Tag Archives: book writing

Choices to improve your writing

Hi there,

We all make choices when we write and the decisions we take fit together to shape our style. Becoming aware of these choices helps the author when planning to write and when writing. Here are some further thoughts and learnings from the coal face of an active writer who is writing while learning to improve the craft of his writing. I hope you find these ideas useful for your own projects.

Perspective

First person, third person or omniscient?

Whose head do you want to get inside when you write? And who are you most comfortable writing about? This makes a big difference to whether you enjoy the writing process and also how convincing the outcomes will be. Expressing motives, thoughts, emotions and characters’ voices are vital to building sympathy or antipathy for the main characters. Of course the writer builds up the story and chooses who to build up in their written characters – the question is – can you be convincing as the part you are portraying in the first person?  Or would it be better to observe their actions from a third person viewpoint?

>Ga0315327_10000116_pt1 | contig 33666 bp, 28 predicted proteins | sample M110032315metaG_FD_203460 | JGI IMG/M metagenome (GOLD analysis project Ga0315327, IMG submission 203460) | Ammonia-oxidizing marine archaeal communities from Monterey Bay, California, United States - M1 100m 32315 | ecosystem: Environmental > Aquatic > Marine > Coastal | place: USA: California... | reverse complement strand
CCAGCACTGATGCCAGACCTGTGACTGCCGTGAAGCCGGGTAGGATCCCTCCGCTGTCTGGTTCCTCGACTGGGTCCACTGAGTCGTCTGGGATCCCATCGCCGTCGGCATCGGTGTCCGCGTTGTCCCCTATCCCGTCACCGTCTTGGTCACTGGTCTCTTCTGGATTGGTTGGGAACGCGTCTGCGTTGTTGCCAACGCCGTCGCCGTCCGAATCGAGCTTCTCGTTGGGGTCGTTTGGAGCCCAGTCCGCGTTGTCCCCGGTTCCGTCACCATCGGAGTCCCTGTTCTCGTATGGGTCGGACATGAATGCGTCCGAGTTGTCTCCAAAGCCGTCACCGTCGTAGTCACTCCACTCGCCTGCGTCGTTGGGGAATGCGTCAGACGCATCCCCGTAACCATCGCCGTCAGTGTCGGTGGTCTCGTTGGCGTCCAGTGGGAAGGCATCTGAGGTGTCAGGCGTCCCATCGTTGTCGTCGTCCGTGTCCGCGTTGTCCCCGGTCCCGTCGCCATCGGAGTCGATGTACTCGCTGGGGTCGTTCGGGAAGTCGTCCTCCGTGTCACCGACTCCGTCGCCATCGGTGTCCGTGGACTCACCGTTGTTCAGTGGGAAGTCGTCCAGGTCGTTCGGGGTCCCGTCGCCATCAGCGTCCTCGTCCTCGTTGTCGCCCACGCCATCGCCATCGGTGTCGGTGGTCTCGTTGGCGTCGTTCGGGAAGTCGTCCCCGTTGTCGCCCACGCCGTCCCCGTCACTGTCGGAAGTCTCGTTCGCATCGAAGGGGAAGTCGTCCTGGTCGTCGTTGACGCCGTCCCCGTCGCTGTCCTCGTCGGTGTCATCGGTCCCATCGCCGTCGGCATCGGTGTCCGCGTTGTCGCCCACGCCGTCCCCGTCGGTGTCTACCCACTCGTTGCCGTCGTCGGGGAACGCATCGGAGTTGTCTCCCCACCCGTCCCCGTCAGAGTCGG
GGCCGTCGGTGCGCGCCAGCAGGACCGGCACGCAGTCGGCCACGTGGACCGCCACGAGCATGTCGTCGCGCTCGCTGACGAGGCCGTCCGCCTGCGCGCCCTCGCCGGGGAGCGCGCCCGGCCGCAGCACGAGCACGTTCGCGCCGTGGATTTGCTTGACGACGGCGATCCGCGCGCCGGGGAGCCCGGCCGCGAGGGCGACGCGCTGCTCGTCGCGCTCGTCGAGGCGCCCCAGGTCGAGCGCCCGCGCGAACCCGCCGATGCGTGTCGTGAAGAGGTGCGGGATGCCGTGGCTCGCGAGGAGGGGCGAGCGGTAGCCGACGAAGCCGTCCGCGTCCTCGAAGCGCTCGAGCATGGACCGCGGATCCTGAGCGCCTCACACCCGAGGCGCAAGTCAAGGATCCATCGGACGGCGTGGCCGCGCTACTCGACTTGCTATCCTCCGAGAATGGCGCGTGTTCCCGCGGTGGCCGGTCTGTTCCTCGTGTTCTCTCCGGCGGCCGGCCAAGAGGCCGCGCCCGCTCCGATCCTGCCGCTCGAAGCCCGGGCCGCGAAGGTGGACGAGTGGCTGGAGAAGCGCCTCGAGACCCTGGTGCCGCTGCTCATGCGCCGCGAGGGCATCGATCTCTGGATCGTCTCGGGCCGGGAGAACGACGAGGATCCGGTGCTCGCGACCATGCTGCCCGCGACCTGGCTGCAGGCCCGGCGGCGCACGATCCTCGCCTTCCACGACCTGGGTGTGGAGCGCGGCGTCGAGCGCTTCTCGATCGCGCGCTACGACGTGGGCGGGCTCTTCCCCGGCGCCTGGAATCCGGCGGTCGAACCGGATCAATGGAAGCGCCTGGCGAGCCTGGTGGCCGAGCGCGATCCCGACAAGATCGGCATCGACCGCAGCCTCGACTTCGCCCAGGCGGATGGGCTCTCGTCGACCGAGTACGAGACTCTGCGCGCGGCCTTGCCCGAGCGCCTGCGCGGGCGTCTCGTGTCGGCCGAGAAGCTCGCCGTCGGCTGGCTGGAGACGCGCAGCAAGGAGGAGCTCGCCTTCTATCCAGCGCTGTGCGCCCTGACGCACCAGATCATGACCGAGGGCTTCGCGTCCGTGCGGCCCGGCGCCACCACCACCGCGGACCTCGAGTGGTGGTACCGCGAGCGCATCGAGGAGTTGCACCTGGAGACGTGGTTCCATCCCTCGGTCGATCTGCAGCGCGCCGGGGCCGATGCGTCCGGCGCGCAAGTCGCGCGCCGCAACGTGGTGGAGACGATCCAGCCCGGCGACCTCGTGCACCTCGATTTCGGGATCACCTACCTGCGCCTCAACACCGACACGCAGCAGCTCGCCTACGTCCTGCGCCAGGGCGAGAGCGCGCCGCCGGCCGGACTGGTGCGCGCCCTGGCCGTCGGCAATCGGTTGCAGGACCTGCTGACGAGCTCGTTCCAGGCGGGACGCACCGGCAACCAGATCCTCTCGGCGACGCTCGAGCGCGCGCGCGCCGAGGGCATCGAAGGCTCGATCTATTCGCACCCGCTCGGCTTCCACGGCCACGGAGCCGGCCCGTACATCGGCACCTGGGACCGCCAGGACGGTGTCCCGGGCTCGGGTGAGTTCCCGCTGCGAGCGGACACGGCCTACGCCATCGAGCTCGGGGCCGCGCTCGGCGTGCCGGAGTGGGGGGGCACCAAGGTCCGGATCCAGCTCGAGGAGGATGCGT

Balance of parts

How much narrative, descriptive, speech and internal voice?

Seasoned authors move between the different parts of writing with ease, at least in their finished work. The key choice here is what is needed, when and how long to stay with each part of writing. A long narrative can quickly become dull, too little action and the plot will not move forwards. Also be aware that an internal viewpoint can help build depth, but too much deep thought can also become tiresome. In other words it’s all about choosing the balance point for the work in progress. Pieces build up into a tapestry and readers need some space to fill in with their own imagination.

Emotional journey of your protagonist & antagonist